Reviewed by John Campbell, author of major biographies of F.E.Smith, Aneurin Bevan, Edward Heath, Margaret Thatcher, and most recently Roy Jenkins.
So much has already been written about the abdication of King Edward VIII in 1936 that one wonders what more there can be to say. But Adrian Phillips has found a new angle by focussing on the role of the senior Whitehall mandarins in alerting the politicians, even before George V’s death, to the potential danger to the Crown posed by the Prince of Wales’ determination to marry an unsuitable American divorcee, and pressing them to take action to get rid of him. In this reading the key figures were Sir Warren Fisher, the powerful head of the home civil service since 1919, and Sir Horace Wilson, his protégé and eventual successor, who held a more shadowy but equally influential position as special adviser to the Prime Minister, Stanley Baldwin. Between them Fisher and Wilson played a crucial but hitherto under-appreciated part behind the scenes in driving the crisis to its swift conclusion.
Phillips’ insight derives largely from the discrepancy between the bland official account which Wilson wrote for the record soon after the event and the notes he wrote at the time, which reveal far more of the alarm, urgency and ruthlessness of those he calls the ‘hardliners’, notably Neville Chamberlain, and their impatience with Baldwin’s apparent reluctance to grasp the nettle. But he has also drawn on an impressive range of other contemporary accounts and diaries, many unpublished and some quite obscure, to produce an almost hour-by-hour examination of the scheming and calculations of a wide range of players with different agendas that led to the eventual result. Paradoxically, however, all this new detail of the pressure on Baldwin to force the issue actually serves to confirm the accepted view that he played it very skilfully. By giving the King time to see that his position was impossible he was able to present his abdication to the House of Commons and the world as Edward’s own entirely voluntary and honourable choice, glossing over all the machinations, politicking and pressures that had been brought to bear over the previous weeks.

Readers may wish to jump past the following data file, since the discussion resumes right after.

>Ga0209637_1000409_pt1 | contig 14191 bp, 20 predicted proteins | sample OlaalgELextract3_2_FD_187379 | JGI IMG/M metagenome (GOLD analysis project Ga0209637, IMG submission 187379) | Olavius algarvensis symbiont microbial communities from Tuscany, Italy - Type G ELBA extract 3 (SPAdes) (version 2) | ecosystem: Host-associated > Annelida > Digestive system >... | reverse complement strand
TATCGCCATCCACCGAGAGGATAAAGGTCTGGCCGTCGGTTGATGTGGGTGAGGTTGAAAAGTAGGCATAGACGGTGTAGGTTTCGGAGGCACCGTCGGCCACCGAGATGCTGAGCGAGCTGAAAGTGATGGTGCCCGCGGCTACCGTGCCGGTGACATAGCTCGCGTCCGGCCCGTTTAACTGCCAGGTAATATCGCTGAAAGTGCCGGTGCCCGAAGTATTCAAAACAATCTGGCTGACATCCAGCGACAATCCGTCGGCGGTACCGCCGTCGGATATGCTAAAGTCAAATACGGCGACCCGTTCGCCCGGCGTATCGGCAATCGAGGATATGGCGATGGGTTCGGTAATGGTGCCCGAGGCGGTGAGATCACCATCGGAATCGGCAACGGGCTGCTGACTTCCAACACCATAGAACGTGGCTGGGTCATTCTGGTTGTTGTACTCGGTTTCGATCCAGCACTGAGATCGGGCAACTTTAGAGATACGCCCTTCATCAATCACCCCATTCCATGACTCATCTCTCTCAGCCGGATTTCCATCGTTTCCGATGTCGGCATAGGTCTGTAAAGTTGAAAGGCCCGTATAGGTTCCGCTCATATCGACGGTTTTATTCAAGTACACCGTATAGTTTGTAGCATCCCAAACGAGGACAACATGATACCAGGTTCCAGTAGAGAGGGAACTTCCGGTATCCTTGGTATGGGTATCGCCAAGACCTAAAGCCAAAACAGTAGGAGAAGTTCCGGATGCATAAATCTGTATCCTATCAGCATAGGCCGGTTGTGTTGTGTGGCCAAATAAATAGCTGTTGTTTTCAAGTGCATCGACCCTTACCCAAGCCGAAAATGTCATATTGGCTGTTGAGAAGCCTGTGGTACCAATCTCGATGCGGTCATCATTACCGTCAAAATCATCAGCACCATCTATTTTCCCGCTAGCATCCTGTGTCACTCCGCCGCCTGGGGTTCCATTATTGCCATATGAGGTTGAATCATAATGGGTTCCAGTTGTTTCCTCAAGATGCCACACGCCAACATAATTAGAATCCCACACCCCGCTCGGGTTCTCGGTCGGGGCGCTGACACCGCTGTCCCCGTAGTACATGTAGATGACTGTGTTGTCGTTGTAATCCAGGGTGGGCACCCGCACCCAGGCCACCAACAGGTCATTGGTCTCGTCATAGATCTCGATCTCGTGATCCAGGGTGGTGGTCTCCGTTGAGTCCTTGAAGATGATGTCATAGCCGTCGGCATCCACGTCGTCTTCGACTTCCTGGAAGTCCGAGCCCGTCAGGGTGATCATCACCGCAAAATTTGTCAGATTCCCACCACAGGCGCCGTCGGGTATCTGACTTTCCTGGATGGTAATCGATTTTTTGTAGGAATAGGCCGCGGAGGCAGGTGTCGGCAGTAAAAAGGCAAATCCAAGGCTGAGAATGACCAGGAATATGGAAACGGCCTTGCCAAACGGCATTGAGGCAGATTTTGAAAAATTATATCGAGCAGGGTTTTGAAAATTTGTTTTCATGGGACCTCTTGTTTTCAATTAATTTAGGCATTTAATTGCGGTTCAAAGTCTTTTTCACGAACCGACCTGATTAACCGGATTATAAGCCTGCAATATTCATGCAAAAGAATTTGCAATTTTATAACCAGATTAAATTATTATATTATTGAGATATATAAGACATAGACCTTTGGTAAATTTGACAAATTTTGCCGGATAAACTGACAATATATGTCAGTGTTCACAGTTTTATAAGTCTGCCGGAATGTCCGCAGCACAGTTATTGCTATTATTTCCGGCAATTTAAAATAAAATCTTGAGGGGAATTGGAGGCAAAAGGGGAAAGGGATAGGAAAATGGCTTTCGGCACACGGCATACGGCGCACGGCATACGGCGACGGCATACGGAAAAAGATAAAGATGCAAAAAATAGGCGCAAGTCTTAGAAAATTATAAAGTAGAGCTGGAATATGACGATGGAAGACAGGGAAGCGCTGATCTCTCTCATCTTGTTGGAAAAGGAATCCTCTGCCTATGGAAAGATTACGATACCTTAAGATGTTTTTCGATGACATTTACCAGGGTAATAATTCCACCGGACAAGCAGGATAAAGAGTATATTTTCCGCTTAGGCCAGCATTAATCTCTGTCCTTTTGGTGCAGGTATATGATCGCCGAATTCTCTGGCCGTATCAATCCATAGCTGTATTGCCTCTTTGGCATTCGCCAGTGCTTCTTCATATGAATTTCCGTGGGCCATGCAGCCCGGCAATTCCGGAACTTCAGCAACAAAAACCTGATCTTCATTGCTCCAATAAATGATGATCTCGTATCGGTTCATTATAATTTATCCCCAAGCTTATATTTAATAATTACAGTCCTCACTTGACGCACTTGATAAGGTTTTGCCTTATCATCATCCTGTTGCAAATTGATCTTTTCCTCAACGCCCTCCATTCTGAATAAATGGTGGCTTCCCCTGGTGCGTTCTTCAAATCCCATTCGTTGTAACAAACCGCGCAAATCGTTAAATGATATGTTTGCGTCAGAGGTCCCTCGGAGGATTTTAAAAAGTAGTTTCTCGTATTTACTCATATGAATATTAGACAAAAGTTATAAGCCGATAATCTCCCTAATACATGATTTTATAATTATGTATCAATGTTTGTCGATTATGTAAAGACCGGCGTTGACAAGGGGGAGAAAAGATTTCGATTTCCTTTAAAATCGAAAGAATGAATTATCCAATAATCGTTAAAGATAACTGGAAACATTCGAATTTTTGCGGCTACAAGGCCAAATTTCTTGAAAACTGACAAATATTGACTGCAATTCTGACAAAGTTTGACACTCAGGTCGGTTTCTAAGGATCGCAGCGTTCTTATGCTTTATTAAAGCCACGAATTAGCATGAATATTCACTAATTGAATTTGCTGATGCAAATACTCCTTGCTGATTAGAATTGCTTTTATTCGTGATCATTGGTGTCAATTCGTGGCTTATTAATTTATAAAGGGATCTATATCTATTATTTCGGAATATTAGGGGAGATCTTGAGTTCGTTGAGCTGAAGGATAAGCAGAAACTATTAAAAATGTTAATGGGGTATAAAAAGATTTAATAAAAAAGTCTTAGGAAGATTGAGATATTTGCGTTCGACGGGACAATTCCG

Reviewed by Piers Brendon author of The Dark Valley:A Panorama of the 1930s and Edward VIII: The Uncrowned King
The Uncrowned King : Adrian Phillips has pulled off a remarkable coup. By sedulous research he has been able to shed fresh light on the intricate political manoeuvres surrounding one of most studied episodes in our history – the 1936 abdication crisis. The King Who Had To Go is an elegant and compelling book.
Reviewed by Richard Toye, Professor of Modern History, University of Exeter and author of Churchill's Empire
The King Who Had to Go provides a dramatic and persuasive account of an important episode in British constitutional history. Based on an impressive range of sources, and written with flair, it makes a compelling case for Edward VIII’s inadequacy as a monarch.
Reviewed by Giles MacDonogh, author of 1938: Hitler's Gamble
.....admirable and exhaustive account of the crisis.......
Reviewed on Get History website
A very well researched and detailed account of the Abdication crisis